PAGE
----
While she’s best known as a Latin singer in clubs and restaurants around town and the 2013 winner of the New Mexico Music Award in Latin music, Nacha Mendez is a versatile musician who has almost finished writing her first opera.
“I’m composing an opera about La Malinche, a Native woman from Mexico who was a mediator of the New World,” Mendez explains. “She had a powerful position but also was regarded as a traitor and a whore.”
La Malinche, a Nahua woman from the Mexican Gulf Coast, played a role in the Spanish conquest of the Aztec Empire by acting as an interpreter, advisor, lover and intermediary for the Spanish conquistador Hernán Cortés. Mendez has done a considerable amount of research about this fascinating and often misunderstood woman for her three-act opera, which she expects to complete in 2018.
Mendez’s musical journey began during her childhood in the tiny southern New Mexico border town of La Union where she began singing and playing the guitar. Her maternal grandmother, a singer and guitarist, exposed her to traditional ranchera canción. Mendez, born Marghreta Cordero, performs under her grandmother’s name.
Listening to FM radio stations brought the worlds of folk, jazz, blues and rock music to Mendez’s front door. As a teen in the 1970s she was listening to musicians including Laura Nyro and Joni Mitchell. “I loved Joni Mitchell because she was an eclectic artist who wrote and sang in many different musical styles,” says Mendez.
During high school Mendez performed in border towns near El Paso with her cousins, whose father Jimmy Carl Black had been the drummer for Frank Zappa and the Mothers of Invention.
Although she wanted to attend Berklee College of Music in Boston, Mendez ended up going to school closer to home at New Mexico State University, where she studied classical voice and electronic music while majoring in journalism and radio broadcasting.
After graduating from college, she headed to New York City where she studied Flamenco guitar with Manuel Granados of the Music Conservatory of Barcelona, Spain while working full-time as at a New York radio station. Radio broadcasting ended up being Mendez’s career for more than two decades.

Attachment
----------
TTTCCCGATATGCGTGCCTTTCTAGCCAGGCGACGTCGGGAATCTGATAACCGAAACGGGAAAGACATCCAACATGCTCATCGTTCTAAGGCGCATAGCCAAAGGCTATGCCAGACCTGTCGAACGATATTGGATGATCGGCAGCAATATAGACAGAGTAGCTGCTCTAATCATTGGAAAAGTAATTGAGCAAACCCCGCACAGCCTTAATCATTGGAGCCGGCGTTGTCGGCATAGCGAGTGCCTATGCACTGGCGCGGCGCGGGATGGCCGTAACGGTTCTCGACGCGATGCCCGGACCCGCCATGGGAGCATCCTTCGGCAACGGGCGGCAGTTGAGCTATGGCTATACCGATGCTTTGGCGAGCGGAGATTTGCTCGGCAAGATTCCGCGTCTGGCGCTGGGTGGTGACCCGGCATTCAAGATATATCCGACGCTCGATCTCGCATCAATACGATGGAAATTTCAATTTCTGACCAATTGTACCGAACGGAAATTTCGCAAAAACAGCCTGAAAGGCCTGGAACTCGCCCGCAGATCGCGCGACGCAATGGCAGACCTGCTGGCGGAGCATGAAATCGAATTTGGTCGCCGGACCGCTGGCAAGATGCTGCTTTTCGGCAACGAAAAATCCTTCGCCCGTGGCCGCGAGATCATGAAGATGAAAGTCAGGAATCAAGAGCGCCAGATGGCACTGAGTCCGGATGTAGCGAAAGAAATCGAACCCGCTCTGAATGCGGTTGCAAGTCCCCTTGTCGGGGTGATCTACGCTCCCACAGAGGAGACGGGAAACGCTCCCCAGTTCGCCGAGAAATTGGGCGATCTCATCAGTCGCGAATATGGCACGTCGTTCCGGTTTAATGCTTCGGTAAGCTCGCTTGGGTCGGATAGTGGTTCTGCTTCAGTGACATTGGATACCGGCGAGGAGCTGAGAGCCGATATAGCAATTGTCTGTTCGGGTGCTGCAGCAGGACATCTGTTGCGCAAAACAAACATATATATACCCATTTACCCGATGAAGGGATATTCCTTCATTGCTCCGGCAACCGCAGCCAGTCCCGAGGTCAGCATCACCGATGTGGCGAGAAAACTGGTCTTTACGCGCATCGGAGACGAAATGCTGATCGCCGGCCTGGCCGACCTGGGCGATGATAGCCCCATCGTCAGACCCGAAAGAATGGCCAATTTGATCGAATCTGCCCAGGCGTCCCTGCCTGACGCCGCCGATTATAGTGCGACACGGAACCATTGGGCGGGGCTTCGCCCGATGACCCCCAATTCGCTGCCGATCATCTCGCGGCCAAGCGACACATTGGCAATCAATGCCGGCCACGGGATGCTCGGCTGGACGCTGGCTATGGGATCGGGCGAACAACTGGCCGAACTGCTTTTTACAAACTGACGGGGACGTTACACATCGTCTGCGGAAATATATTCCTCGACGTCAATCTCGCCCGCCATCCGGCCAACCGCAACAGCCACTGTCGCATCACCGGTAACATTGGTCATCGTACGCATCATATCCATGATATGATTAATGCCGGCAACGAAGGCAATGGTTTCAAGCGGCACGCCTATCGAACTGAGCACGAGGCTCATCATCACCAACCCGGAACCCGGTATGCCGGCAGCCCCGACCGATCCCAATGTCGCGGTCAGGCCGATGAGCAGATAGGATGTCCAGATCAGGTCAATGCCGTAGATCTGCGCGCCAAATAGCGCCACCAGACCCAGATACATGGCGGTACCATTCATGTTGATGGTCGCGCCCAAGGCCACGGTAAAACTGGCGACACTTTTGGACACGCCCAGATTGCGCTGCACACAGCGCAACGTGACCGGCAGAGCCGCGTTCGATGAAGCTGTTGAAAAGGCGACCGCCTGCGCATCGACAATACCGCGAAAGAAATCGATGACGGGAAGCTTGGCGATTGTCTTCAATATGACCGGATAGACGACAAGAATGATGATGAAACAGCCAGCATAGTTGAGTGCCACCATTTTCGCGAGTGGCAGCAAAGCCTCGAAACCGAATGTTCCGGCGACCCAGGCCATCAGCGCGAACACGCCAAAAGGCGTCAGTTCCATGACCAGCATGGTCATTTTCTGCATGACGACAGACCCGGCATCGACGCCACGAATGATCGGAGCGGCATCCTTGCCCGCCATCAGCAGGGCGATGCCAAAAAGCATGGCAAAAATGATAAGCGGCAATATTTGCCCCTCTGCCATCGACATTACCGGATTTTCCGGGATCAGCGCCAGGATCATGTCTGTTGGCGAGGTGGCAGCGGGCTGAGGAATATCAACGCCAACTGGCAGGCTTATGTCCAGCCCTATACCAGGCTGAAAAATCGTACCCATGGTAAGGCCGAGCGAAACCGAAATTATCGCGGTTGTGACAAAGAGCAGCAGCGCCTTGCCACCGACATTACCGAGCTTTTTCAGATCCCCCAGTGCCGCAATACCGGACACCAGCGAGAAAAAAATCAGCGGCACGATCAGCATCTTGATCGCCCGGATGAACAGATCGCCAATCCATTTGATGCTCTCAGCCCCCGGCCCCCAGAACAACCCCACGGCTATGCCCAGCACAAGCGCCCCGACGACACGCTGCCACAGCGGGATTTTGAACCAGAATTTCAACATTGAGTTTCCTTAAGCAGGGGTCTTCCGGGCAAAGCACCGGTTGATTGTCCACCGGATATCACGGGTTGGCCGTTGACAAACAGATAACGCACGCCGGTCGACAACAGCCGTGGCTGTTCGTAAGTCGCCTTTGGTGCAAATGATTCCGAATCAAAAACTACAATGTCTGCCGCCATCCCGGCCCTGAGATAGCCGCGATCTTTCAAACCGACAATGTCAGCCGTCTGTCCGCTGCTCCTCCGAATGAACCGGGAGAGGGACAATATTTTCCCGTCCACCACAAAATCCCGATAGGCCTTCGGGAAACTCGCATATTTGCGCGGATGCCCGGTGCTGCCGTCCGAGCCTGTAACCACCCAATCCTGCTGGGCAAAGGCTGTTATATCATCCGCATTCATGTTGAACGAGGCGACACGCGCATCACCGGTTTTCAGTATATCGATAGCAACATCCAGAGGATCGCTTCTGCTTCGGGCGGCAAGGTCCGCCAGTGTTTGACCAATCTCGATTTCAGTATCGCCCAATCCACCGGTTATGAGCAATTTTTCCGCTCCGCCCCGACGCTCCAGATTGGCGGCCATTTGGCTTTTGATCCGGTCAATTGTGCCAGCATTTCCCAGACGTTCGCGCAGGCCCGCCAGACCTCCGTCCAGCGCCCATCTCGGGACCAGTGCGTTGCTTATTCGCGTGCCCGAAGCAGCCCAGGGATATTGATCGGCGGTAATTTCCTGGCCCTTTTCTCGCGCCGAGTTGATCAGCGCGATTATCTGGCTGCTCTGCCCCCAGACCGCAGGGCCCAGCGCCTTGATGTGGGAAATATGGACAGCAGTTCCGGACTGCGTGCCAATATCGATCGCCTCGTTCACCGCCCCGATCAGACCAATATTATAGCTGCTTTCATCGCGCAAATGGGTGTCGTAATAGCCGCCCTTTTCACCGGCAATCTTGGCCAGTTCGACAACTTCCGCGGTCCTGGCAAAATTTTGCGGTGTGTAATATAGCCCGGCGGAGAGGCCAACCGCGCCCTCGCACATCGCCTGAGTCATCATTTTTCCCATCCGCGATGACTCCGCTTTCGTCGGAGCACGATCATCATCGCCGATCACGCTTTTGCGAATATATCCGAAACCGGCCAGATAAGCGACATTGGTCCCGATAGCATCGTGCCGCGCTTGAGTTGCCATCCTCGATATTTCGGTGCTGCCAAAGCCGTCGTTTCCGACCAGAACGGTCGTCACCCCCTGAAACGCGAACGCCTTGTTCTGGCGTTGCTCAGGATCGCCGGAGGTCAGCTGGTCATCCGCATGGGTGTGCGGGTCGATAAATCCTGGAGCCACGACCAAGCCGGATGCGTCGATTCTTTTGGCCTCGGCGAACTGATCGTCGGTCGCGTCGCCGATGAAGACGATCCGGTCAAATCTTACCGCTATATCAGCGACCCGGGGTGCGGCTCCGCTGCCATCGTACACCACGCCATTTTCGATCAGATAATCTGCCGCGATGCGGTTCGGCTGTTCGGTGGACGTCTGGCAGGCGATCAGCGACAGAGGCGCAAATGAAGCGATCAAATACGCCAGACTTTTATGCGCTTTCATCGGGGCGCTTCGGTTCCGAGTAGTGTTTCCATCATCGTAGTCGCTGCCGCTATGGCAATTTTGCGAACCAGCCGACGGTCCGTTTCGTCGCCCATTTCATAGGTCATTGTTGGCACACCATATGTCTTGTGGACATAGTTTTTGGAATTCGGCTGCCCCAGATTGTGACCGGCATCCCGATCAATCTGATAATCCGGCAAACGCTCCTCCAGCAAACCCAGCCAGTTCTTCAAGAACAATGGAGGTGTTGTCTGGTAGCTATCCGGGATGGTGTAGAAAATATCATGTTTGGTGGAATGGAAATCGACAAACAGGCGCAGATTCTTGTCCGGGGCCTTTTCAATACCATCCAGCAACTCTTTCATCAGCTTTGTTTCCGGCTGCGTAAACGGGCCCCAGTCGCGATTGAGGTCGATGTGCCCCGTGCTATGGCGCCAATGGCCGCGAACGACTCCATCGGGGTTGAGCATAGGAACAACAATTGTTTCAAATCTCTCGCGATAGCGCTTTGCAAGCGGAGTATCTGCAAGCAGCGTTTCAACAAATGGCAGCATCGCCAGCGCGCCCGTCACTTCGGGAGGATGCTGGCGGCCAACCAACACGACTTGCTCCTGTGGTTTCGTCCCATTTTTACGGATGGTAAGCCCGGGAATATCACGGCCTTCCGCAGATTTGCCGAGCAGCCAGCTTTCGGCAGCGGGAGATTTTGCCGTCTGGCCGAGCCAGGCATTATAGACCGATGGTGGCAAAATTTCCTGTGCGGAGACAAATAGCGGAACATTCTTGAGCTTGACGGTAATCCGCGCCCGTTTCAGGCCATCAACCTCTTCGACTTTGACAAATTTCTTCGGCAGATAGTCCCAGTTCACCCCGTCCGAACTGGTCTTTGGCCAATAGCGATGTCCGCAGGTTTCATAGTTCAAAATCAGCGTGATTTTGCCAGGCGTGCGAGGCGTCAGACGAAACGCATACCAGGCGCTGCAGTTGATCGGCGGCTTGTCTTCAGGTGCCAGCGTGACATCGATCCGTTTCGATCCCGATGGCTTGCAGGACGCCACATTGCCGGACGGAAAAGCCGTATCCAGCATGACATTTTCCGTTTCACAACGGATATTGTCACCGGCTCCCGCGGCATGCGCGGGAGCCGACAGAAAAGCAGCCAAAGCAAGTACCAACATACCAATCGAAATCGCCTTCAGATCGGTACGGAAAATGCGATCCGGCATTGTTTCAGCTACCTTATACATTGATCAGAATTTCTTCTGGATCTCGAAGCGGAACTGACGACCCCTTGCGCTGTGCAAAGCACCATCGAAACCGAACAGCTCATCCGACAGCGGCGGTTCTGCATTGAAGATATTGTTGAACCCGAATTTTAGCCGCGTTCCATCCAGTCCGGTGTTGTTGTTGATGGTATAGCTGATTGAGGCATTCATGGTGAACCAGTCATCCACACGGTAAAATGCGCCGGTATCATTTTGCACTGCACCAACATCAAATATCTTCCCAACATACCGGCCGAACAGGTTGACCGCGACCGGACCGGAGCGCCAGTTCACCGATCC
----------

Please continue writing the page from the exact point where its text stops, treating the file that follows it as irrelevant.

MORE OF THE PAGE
“I wasn’t really getting ahead in radio, and I was tired of doing music after work hours, so I eventually took the plunge and started devoting myself to my music,” she says.
By the early 1990s, Mendez was back in New Mexico-jobless, broke and living in Chimayo. Needing inspiration, she often would visit El Santuario de Chimayo. One day, out of the blue, she received a call from a friend who wanted to connect her with Robert Ashley, a New York composer heading to New Mexico to write a lowrider opera.
“He was interested in working with a Latina singer,” Mendez adds. “My connection with Robert led to operatic tours around the world.”
Touring with Robert inspired Mendez to apply for a National Endowment for the Arts grant (which she received) in the mid 1990s to write experimental music for film and dance.
For many years, Mendez has performed a wide variety of music-tango, ranchera, bolero, cumbia, salsa and more-five nights a week at local Santa Fe restaurants. Last fall, she landed in the hospital from exhaustion and stress.
“It was a sign from the universe that I needed to change my life,” says Mendez, who reduced the number of gigs she was performing. She’s currently playing at La Boca on Sunday nights.
During recent months Mendez has resumed writing her opera, a work with electronic and acoustic sounds that she began composing years ago. She also put together “Love Letter to Frida,” an original music and spoken word performance that was presented at the Scottish Rite Center in July.
“I feel I’ve been pigeonholed as a Latin singer,” she says. “But I’m so much more.”